Interesting. That's me to a "T" For me it stems from way back. I have a tendency to totally immerse myself in things, then having done that, totally lose interest. That's with everything in life, right from when I was an anklebiter. Started before I went to school, my Mother began to teach me a few basics in reading and writing. I soaked it up like a sponge. By the time I got to starting school, and my classmates were starting to learn their ABC's, I was reading the daily paper. Caused me, my teachers and classmates no end of problems. They coped by letting me do my own thing, allowing me to decide which classes I wanted to be in. I jumped several grades but it didn't help much. Which was a demonstartion of their inability to cope. I never studied. No point when I already knew the answers. By that stage I was a very bored, very frustrated troublemaker and a had a bad attitude. That set a pattern for me. Couldn't stay with anything unless there was a large continuous challenge that didn't involve mundane paperwork. (I wouldn't wish growing up like that on my worst enemy.) Woodwork is one of few the things that I haven't consumed and then walked away disinterested from. The endless possibilities, the chance for innovation and the freedom of expression has been very good for me and continues to be so.
diggerop
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diggerop wrote: ...

What you said, and "using/having/knowing how to use" tools extends our individual "reach". Striving to understand this leads to a better understanding of "humanity", I think.
In short, tools are just plain cool! : )
Bill
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Especially handplanes. Using a nice sharp one and raising a little sweat flattening a board is good for the soul, I reckon. : )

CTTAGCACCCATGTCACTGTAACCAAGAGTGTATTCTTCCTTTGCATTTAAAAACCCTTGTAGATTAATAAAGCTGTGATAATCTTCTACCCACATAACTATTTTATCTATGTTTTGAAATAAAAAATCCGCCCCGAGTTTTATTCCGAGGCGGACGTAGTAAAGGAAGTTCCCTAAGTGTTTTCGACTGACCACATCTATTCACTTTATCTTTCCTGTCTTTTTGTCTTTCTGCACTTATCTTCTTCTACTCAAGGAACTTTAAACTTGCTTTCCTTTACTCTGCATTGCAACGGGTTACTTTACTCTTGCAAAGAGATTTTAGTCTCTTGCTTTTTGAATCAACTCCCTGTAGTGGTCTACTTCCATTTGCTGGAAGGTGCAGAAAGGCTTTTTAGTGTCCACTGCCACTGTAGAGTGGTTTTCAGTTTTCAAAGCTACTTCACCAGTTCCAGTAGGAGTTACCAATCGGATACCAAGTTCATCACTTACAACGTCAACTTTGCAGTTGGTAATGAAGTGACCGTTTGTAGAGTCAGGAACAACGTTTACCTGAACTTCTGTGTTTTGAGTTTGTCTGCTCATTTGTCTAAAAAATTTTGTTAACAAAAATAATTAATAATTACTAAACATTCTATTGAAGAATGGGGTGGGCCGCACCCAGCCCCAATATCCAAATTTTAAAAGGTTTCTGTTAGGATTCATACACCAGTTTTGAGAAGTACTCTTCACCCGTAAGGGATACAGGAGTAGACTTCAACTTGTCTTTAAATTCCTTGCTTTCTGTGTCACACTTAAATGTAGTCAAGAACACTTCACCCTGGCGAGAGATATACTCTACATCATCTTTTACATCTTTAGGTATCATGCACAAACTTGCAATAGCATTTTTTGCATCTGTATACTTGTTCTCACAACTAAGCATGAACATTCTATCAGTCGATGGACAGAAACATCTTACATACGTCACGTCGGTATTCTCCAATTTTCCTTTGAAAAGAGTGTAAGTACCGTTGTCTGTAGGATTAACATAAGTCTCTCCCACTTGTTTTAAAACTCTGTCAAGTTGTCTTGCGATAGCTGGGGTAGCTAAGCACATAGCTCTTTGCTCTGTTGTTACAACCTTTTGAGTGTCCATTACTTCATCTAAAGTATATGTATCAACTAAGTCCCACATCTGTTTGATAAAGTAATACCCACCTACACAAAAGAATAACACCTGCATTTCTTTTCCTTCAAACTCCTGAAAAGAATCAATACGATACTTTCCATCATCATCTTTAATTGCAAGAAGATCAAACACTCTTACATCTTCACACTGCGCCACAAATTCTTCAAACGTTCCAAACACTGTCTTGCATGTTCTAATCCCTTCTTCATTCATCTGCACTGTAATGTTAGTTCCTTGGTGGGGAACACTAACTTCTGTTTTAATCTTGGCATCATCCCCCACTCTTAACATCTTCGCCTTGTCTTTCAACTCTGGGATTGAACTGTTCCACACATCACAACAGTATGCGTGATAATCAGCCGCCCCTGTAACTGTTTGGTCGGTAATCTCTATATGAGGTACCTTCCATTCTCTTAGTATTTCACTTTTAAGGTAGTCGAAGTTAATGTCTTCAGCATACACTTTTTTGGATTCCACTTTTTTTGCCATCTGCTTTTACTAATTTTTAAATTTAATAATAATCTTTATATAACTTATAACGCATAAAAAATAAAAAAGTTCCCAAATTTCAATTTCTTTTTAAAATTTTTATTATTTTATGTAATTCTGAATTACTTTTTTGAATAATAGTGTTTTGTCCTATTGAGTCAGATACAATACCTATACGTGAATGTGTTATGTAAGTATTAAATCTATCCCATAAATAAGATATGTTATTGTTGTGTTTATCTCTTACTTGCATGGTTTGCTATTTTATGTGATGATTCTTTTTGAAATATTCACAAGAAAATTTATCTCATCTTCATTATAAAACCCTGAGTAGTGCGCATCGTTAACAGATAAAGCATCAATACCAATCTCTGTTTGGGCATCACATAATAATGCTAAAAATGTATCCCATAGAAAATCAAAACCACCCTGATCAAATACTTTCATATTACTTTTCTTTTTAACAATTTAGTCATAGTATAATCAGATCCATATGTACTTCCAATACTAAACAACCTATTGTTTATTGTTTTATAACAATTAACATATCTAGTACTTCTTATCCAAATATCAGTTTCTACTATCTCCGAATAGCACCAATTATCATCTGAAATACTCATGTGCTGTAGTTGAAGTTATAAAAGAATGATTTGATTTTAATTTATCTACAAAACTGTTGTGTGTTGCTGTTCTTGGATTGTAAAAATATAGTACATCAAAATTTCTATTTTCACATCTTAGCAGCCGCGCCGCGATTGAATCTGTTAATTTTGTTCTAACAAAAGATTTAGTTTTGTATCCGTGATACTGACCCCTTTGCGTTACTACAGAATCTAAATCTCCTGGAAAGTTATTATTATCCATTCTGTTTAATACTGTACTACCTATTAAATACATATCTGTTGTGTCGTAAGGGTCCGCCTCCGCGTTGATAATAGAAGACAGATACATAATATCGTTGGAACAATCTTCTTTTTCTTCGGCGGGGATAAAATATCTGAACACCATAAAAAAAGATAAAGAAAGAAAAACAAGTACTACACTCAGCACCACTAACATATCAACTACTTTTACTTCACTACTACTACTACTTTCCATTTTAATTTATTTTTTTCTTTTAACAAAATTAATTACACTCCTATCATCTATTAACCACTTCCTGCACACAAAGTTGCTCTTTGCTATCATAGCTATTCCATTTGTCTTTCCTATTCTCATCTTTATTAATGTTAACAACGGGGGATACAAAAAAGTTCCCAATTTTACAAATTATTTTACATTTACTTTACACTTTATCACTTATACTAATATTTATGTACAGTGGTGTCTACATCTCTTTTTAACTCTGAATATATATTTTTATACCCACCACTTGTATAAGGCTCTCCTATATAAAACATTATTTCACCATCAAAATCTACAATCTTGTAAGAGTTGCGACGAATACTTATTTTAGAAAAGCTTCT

diggerop
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diggerop wrote:

My approach is to try to learn something new with every project--not too difficult considering the depth of woodworking ignorance I started with. I usually sketch out a plan and don't make any sawdust until I have at least the basic structure set, but I'm not the sort to spend weeks with a CAD program plotting everything down to a 64th of an inch. While I realize that better preparation produces better final results, I also know that correcting mistakes is highly educational. I usually buy materials for every new project since aside from cut-offs and reclaimed wood I don't keep much wood on hand--don't have the room. I started off buying cheap tools but quickly decided I'd rather pay for superior tools than struggle with poor ones, so now I research every tool I buy and pay what it takes to get a good one. I make a point of quickly and conspicuously using any new tool so SWMBO doesn't raise an eyebrow the next time I want to buy a tool. The nicest compliment I can think of in regard to woodworking is when someone asks me if I could make one just like that for their home--which reminds me, I have a Christmas present to finish.